Welcomed like a hero: Meiri Schori who flew to Georgia as part of a UN peacekeeping mission.Israeli police superintendent Meiri Schori has seen a few too many bombings and terror attacks in her life. But she is using these difficult experiences as a means to help the United Nations peacekeeping forces make the world a better place.

“It was really embarrassing,” she says, when she landed in Georgia on a United Nations mission last year. Both the locals in Georgia, and the international UN staff treated her as though she were a hero, simply because she came from Israel.

Schori, in her 50s, is the first Israeli to join the peacekeeping ranks of the United Nations, which sends in police commanders, military experts and civilian citizens from member countries to aid in peace building in war-torn regions.

The idea behind her mission came from the Israeli Foreign Ministry and the Israel Police Force. “In the beginning I intended to go to Haiti, but two weeks before, the commissioner thought Haiti as a first mission might be too tough,” says Schori. “Georgia was suggested, and I said why not?”

In 2008, Schori underwent a number of tests and exams and then had a videoconference with the UN headquarters in New York. “They decided to take me and made all the arrangements. I was excited because it was my first mission ever,” says Schori. “Even our former Foreign Minister Tsipi Livni blessed me, and told me she was very proud that we are going to participate [in the United Nations] and especially because I was a woman.”

As an experienced commander in the Israeli Police Force, where she looked after the central region of Israel, from Netanya to Yavne, Schori joined some 20 others from Switzerland, Germany and the Czech Republic and other countries, to help restore a successful police force in war-torn Georgia.

Arrival in a war

She was a good candidate for the job. A divorced mother of twins, now age 26, Schori has had to deal with the aftermath of some of Israel’s worst terror attacks during the second intifada when Islamic terrorists sent a wave of suicide bombers into Israel’s towns and cities.

Schori’s police unit was particularly hard hit. In one attack, on the coastal city of Netanya, she was on the scene treating the wounded and dealing with the dead when the bomb squad warned that there was going to be a second explosion. “It is very scary because there you are on a crime scene, and then you have to wait for them to neutralize the bomb,” she says.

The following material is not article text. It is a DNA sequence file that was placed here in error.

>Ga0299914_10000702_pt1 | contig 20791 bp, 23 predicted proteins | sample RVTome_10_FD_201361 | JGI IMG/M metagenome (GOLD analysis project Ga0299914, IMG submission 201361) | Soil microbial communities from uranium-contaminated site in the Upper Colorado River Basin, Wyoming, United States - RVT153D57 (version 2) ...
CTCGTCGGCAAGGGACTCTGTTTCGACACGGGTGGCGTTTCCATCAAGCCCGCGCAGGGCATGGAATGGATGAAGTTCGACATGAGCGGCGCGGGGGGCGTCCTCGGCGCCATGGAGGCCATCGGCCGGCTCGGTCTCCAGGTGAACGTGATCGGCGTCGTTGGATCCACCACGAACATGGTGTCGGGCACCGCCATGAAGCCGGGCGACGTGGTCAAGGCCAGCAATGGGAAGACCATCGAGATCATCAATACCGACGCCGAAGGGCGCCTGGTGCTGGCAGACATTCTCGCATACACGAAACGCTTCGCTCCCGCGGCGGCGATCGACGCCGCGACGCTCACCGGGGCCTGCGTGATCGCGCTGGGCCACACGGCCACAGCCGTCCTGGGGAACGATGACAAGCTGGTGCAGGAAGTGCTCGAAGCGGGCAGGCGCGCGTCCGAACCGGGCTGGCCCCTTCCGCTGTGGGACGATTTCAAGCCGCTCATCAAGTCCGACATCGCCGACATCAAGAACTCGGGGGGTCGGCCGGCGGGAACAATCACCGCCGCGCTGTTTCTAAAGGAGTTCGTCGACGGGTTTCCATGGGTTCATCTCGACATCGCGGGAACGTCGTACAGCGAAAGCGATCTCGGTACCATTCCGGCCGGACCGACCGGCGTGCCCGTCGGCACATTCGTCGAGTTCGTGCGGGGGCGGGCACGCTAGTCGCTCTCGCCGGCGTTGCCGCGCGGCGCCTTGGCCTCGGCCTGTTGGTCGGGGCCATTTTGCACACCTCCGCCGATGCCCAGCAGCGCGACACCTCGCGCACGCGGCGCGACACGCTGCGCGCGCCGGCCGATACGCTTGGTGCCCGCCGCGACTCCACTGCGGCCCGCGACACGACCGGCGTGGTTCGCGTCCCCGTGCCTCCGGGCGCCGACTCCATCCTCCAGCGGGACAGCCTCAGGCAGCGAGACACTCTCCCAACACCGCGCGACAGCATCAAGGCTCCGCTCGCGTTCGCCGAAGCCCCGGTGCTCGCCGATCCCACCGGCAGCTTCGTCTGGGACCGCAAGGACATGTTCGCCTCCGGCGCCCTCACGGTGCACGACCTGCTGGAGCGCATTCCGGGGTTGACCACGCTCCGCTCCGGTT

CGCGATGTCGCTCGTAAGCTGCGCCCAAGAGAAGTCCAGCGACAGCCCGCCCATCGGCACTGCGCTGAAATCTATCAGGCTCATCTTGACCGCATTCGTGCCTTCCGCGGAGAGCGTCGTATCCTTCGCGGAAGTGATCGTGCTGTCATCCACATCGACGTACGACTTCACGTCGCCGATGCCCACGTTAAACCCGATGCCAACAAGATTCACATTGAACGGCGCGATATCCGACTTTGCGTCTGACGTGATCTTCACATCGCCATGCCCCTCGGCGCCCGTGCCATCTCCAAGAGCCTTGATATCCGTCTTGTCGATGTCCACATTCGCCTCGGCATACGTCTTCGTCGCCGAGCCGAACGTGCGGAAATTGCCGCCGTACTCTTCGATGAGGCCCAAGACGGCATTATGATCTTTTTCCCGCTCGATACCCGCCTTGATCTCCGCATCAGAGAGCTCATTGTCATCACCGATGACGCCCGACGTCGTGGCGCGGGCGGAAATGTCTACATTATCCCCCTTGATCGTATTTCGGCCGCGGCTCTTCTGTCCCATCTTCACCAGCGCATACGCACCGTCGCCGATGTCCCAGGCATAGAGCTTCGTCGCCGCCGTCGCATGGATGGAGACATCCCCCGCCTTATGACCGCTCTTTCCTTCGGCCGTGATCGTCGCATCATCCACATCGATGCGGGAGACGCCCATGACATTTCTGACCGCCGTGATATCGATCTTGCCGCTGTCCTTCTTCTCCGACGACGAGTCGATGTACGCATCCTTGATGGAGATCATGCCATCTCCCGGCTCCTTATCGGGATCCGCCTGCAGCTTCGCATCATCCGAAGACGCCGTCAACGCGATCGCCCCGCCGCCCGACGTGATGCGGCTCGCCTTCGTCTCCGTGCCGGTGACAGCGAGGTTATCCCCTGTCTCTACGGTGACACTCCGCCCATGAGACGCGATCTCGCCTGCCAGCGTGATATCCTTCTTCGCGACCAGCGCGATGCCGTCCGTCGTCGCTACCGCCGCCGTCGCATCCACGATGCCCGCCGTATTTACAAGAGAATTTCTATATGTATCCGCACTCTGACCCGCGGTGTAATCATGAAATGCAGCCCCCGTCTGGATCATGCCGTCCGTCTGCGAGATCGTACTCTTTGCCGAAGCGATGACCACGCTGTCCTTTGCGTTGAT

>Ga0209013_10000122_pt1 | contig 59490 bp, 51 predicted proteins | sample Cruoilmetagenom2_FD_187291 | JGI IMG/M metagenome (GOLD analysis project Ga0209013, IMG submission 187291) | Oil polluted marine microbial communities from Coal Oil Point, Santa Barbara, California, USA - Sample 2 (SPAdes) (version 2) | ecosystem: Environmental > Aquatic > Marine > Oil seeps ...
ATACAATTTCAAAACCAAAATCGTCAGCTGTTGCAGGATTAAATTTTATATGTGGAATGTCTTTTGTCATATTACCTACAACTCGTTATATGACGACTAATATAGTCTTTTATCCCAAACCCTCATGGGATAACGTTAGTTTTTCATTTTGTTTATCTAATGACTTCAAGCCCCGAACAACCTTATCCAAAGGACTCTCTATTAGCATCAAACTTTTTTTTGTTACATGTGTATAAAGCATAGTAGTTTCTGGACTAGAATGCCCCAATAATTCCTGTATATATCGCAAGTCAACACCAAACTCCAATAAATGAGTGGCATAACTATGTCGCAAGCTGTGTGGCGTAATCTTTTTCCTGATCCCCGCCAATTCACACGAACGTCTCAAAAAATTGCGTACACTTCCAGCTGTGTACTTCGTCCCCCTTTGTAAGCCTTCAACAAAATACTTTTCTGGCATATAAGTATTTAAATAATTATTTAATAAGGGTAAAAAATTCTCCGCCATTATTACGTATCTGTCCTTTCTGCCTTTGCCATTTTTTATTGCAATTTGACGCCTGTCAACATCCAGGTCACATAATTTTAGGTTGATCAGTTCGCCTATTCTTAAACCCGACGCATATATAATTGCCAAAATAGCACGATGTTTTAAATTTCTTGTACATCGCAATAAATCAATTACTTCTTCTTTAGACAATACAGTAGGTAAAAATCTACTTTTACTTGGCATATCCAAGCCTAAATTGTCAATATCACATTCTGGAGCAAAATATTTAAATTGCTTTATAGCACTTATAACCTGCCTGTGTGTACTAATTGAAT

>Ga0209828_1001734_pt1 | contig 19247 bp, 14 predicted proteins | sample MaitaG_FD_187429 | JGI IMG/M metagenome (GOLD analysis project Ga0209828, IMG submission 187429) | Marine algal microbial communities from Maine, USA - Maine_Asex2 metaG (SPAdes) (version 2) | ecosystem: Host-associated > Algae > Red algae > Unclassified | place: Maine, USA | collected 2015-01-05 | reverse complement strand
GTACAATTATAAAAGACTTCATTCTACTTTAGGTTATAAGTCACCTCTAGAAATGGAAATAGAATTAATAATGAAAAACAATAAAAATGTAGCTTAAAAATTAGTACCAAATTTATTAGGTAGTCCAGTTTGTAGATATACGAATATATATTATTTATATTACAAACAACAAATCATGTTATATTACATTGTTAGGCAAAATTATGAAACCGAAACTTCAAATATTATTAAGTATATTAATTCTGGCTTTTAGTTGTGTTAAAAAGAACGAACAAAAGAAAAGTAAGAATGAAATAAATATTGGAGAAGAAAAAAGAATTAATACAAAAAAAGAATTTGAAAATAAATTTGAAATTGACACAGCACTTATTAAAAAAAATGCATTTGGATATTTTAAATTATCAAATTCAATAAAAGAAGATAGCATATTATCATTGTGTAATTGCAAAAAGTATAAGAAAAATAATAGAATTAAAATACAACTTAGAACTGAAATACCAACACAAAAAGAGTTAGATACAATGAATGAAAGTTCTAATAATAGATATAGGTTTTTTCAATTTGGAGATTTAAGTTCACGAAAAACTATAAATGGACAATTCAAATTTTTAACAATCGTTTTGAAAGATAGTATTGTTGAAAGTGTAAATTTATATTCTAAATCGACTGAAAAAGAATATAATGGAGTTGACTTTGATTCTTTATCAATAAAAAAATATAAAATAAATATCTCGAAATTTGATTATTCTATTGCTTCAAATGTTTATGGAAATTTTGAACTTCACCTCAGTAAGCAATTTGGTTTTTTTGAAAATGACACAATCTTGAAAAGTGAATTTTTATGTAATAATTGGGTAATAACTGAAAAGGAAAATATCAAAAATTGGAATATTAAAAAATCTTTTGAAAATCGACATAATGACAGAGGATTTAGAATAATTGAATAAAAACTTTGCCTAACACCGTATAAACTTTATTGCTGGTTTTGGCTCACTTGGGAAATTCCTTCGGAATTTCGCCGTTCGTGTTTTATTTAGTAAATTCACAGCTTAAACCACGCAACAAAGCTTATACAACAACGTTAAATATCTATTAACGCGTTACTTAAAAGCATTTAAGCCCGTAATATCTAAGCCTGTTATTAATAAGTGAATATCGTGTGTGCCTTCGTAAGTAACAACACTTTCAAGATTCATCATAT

These experiences held her in good stead when she arrived in Georgia on a mission with UNOMIG — the United Nations Observer Mission in Georgia – as the war between Georgia and Russia together with Ossetian and Abkhazian was raging.

The war erupted in August when the region of south Abkhazia declared independence, and Schori was there throughout the war.

“Seeing the Russian battalions and tanks in the city, was weird to me. But because I was in the peacekeeping [mission], I wasn’t afraid at all. This is the meaning of being a member of the peacekeeping force,” she says.

On the mission in Georgia, Schori acted as a police advisor, charged with helping the local Georgian police strengthen and operate their own force.

One of the guys

Rather than command other troops, “I preferred to be one of the guys in order to distribute my expertise to more people,” she says.

It wasn’t an easy mission. Aside from the war, Georgia’s police and peacekeepers have to contend with mines, shootings and murders. Despite this, the experience was overwhelmingly positive for Schori who was surprised at how much people there admired the nation of Israel.

“It was outstanding how everyone – local and international people – welcomed me,” says Schori, who wore an Israeli police uniform with a UN beret on her head and UN badge on her shoulder. “You know, actually, I didn’t have to do anything [for this warm welcome] but to be Israeli. They are so happy to have Israel among their peacekeeping forces. They welcomed me like a hero.”

They weren’t the only ones. In May, Schori won a special award of recognition from the Israeli Foreign Ministry for her services at the UN. She was presented the award at a ceremony attended by Alain Le Roy, the Under-Secretary-General for Peacekeeping Operations at the United Nations.

“Schori’s successful service constitutes an historic breakthrough, which paves the way for Israel to integrate, for the first time, into the UN system of officers and soldiers in peace keeping, and to become a member of the Troops Contributing Countries (TCC),” the Foreign Ministry said in a statement.

Schori’s first service with the UN was for a one-year term but she returned home two months early after suffering a broken ankle. With a high evaluation and recommendation from the UN for her first tour of service, she is now eagerly awaiting news of where her next UN mission might be – Haiti perhaps.